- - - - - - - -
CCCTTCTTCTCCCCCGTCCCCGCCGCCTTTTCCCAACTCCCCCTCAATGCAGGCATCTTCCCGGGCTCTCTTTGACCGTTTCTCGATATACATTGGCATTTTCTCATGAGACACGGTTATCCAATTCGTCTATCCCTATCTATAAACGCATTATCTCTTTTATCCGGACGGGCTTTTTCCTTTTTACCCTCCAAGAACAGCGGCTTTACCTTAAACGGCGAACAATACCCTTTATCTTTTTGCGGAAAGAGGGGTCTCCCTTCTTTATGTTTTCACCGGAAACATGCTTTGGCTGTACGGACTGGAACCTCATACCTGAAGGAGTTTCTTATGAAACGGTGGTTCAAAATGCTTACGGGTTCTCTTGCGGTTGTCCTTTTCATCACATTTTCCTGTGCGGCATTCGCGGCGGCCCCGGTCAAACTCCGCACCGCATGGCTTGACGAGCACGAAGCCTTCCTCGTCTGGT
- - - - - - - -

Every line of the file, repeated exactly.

CCCTTCTTCTCCCCCGTCCCCGCCGCCTTTTCCCAACTCCCCCTCAATGCAGGCATCTTCCCGGGCTCTCTTTGACCGTTTCTCGATATACATTGGCATTTTCTCATGAGACACGGTTATCCAATTCGTCTATCCCTATCTATAAACGCATTATCTCTTTTATCCGGACGGGCTTTTTCCTTTTTACCCTCCAAGAACAGCGGCTTTACCTTAAACGGCGAACAATACCCTTTATCTTTTTGCGGAAAGAGGGGTCTCCCTTCTTTATGTTTTCACCGGAAACATGCTTTGGCTGTACGGACTGGAACCTCATACCTGAAGGAGTTTCTTATGAAACGGTGGTTCAAAATGCTTACGGGTTCTCTTGCGGTTGTCCTTTTCATCACATTTTCCTGTGCGGCATTCGCGGCGGCCCCGGTCAAACTCCGCACCGCATGGCTTGACGAGCACGAAGCCTTCCTCGTCTGGT